HIT maintains performance during the transition period and improves next season performance in well-trained cyclists

Eur J Appl Physiol. 2014 Sep;114(9):1831-9. doi: 10.1007/s00421-014-2919-5. Epub 2014 May 31.


Purpose: To investigate the effects of combining low-intensity endurance training (LIT) with one high-intensity endurance training (HIT) session every 7-10 days (EXP, n = 7) vs. traditional approach focusing on LIT (TRAD, n = 6) during the transition period. The effects of different training strategies during the transition period were investigated after the transition period and at the beginning of the subsequent competition season.

Methods: Well-trained cyclists were tested after the competition season, after an 8-week transition period, and after a 16-week preparatory period, before the subsequent competition season. The only difference between groups was a larger time with HIT during the transition phase in EXP.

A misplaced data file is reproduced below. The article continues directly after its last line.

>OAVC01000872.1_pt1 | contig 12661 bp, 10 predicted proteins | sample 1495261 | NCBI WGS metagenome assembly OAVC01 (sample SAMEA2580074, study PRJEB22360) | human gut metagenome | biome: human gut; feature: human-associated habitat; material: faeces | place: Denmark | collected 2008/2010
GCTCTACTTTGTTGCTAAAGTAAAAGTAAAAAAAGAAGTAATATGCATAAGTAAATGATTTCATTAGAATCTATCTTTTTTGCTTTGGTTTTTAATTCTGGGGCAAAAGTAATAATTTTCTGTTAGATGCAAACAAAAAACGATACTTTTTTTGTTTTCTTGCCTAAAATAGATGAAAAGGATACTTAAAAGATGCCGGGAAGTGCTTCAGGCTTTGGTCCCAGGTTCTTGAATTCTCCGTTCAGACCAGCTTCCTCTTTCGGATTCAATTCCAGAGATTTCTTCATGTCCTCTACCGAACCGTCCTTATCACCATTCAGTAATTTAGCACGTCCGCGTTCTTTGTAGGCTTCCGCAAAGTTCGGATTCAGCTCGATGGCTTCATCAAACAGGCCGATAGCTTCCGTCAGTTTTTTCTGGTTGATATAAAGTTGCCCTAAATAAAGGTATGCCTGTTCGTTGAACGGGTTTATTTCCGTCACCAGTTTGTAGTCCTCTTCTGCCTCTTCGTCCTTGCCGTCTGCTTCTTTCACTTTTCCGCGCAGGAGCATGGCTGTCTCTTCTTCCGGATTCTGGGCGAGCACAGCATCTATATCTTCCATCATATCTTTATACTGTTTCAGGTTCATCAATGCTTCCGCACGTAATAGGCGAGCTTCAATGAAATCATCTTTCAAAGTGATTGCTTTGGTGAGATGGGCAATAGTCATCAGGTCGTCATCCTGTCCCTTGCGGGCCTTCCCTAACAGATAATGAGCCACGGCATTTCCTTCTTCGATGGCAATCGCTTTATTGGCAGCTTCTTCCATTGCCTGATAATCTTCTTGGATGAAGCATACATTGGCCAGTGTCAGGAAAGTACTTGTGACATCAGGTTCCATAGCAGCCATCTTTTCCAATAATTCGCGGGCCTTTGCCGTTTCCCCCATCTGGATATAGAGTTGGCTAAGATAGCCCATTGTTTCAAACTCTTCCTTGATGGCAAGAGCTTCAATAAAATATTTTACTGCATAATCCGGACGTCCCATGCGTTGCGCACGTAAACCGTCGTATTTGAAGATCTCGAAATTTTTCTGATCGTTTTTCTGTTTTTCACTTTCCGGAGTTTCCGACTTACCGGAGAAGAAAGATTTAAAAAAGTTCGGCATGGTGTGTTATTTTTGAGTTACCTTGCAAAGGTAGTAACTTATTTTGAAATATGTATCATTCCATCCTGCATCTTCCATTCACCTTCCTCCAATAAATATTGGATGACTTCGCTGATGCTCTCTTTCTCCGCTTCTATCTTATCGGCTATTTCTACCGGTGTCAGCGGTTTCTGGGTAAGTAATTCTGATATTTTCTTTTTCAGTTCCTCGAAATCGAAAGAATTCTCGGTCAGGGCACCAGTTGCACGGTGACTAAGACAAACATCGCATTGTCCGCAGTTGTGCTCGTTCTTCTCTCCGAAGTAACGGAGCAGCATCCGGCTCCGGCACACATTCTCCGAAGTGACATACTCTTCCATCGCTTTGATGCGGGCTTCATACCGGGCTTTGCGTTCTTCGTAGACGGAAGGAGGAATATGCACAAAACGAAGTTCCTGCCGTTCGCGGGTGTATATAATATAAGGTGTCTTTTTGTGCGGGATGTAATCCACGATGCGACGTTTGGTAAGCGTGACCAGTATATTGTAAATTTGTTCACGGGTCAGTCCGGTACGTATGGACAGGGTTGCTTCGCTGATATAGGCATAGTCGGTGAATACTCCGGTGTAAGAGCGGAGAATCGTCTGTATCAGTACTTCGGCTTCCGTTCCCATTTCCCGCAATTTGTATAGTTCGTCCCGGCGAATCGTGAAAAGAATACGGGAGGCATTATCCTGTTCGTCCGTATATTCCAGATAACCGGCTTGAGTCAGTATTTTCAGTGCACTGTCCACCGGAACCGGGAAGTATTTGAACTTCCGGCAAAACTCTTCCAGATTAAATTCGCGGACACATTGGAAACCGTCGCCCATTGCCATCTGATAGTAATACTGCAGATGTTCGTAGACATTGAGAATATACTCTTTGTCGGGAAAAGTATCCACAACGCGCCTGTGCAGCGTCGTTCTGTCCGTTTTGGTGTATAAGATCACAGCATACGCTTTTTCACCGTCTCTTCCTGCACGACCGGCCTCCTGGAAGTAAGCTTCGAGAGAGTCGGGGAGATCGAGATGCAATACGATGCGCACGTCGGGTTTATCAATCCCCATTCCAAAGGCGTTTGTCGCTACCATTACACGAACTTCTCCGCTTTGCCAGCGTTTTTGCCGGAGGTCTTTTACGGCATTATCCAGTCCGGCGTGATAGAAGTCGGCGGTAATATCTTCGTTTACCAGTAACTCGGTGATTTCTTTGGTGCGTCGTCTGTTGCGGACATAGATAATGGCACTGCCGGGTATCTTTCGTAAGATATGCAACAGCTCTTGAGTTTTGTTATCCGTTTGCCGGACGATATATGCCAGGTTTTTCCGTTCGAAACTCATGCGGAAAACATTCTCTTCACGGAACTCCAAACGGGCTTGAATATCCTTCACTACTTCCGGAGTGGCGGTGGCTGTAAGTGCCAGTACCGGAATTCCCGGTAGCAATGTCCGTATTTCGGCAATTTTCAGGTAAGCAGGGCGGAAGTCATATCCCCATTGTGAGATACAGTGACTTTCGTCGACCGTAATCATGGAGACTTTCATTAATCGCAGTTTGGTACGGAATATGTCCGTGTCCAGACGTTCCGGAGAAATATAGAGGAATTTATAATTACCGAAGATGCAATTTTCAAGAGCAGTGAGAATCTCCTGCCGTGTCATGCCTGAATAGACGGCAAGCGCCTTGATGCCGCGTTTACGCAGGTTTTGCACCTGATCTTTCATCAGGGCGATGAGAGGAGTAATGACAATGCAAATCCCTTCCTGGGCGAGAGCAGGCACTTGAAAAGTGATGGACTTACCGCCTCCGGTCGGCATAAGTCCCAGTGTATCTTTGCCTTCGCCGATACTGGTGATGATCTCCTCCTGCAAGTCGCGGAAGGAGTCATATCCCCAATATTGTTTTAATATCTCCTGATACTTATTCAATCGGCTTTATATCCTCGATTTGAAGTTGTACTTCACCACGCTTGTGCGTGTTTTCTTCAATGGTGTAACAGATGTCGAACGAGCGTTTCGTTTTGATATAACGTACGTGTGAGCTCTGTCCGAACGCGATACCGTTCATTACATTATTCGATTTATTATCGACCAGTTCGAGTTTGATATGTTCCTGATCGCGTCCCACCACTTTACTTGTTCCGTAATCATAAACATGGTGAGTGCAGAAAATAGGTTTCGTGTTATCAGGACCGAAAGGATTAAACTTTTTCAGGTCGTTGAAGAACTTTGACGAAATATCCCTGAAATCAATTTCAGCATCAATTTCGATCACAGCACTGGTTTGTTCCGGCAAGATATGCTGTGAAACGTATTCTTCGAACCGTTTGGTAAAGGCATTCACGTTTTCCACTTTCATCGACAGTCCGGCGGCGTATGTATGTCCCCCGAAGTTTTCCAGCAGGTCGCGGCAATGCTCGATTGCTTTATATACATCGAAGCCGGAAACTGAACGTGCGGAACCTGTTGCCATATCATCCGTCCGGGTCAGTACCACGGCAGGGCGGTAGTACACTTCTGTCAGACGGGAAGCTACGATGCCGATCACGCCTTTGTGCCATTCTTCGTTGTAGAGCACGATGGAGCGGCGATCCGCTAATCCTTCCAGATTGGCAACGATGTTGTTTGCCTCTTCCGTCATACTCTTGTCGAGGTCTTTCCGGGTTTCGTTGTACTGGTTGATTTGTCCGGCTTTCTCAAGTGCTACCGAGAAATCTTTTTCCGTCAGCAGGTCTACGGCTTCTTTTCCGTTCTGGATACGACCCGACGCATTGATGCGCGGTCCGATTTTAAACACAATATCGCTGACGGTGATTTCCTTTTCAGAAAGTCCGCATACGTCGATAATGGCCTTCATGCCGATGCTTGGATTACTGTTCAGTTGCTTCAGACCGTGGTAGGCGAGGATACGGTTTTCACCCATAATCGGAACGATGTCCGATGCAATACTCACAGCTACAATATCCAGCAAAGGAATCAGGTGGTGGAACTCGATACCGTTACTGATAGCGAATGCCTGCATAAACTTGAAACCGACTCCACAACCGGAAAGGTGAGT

Results: It was very likely that EXP had a larger impact on power output at 4 mmol L(-1) [la(-)] after both the transition period and after the preparatory period than TRAD [between-group change (90% CI): 10.6% (8.2%) and 12.9% (11.9%), respectively]. It was very likely that EXP had a larger impact on mean power output in the 40-min all-out trial after the transition period than TRAD [between-group change 12.4% (7.6%)]. EXP was also likely to have a larger improvement in the 40-min trial performance from pre-test to after the preparatory period than TRAD [between-group change 6.0% (6.6%)].

Conclusion: The present findings suggest that HIT sessions should be incorporated during the transition phase to avoid reduction in fitness and performance level and thereby increase the likelihood of improved performance from the end of one season to the beginning of the subsequent season.

MeSH terms

  • Adult
  • Athletic Performance*
  • Bicycling / physiology*
  • Case-Control Studies
  • Humans
  • Male
  • Physical Endurance
  • Resistance Training* / methods
  • Warm-Up Exercise